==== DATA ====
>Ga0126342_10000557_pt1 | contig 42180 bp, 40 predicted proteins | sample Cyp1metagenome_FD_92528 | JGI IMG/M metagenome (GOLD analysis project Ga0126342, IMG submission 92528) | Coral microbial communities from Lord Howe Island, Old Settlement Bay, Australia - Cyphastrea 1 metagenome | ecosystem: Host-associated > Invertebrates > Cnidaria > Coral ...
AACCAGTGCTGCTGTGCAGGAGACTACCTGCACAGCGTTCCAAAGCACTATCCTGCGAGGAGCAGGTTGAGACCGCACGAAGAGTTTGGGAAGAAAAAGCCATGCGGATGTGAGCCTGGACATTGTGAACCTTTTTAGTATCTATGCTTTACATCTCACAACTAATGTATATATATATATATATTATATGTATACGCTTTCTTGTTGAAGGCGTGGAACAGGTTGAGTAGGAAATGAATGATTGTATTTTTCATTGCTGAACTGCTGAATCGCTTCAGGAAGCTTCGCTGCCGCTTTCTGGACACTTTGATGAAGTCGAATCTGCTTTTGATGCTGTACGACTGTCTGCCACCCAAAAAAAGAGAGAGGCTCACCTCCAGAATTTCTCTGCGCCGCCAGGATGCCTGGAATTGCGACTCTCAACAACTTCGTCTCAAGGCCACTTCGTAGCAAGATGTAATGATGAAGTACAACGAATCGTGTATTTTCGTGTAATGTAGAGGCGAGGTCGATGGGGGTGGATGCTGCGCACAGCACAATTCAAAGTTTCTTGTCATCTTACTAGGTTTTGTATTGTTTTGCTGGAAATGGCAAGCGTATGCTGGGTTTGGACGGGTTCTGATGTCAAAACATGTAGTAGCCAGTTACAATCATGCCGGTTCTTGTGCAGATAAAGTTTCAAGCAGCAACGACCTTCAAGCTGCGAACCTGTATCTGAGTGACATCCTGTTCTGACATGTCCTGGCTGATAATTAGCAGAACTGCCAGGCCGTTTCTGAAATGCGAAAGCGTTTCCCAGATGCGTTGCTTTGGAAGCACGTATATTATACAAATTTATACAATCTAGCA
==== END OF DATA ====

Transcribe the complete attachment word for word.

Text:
>Ga0126342_10000557_pt1 | contig 42180 bp, 40 predicted proteins | sample Cyp1metagenome_FD_92528 | JGI IMG/M metagenome (GOLD analysis project Ga0126342, IMG submission 92528) | Coral microbial communities from Lord Howe Island, Old Settlement Bay, Australia - Cyphastrea 1 metagenome | ecosystem: Host-associated > Invertebrates > Cnidaria > Coral ...
AACCAGTGCTGCTGTGCAGGAGACTACCTGCACAGCGTTCCAAAGCACTATCCTGCGAGGAGCAGGTTGAGACCGCACGAAGAGTTTGGGAAGAAAAAGCCATGCGGATGTGAGCCTGGACATTGTGAACCTTTTTAGTATCTATGCTTTACATCTCACAACTAATGTATATATATATATATATTATATGTATACGCTTTCTTGTTGAAGGCGTGGAACAGGTTGAGTAGGAAATGAATGATTGTATTTTTCATTGCTGAACTGCTGAATCGCTTCAGGAAGCTTCGCTGCCGCTTTCTGGACACTTTGATGAAGTCGAATCTGCTTTTGATGCTGTACGACTGTCTGCCACCCAAAAAAAGAGAGAGGCTCACCTCCAGAATTTCTCTGCGCCGCCAGGATGCCTGGAATTGCGACTCTCAACAACTTCGTCTCAAGGCCACTTCGTAGCAAGATGTAATGATGAAGTACAACGAATCGTGTATTTTCGTGTAATGTAGAGGCGAGGTCGATGGGGGTGGATGCTGCGCACAGCACAATTCAAAGTTTCTTGTCATCTTACTAGGTTTTGTATTGTTTTGCTGGAAATGGCAAGCGTATGCTGGGTTTGGACGGGTTCTGATGTCAAAACATGTAGTAGCCAGTTACAATCATGCCGGTTCTTGTGCAGATAAAGTTTCAAGCAGCAACGACCTTCAAGCTGCGAACCTGTATCTGAGTGACATCCTGTTCTGACATGTCCTGGCTGATAATTAGCAGAACTGCCAGGCCGTTTCTGAAATGCGAAAGCGTTTCCCAGATGCGTTGCTTTGGAAGCACGTATATTATACAAATTTATACAATCTAGCA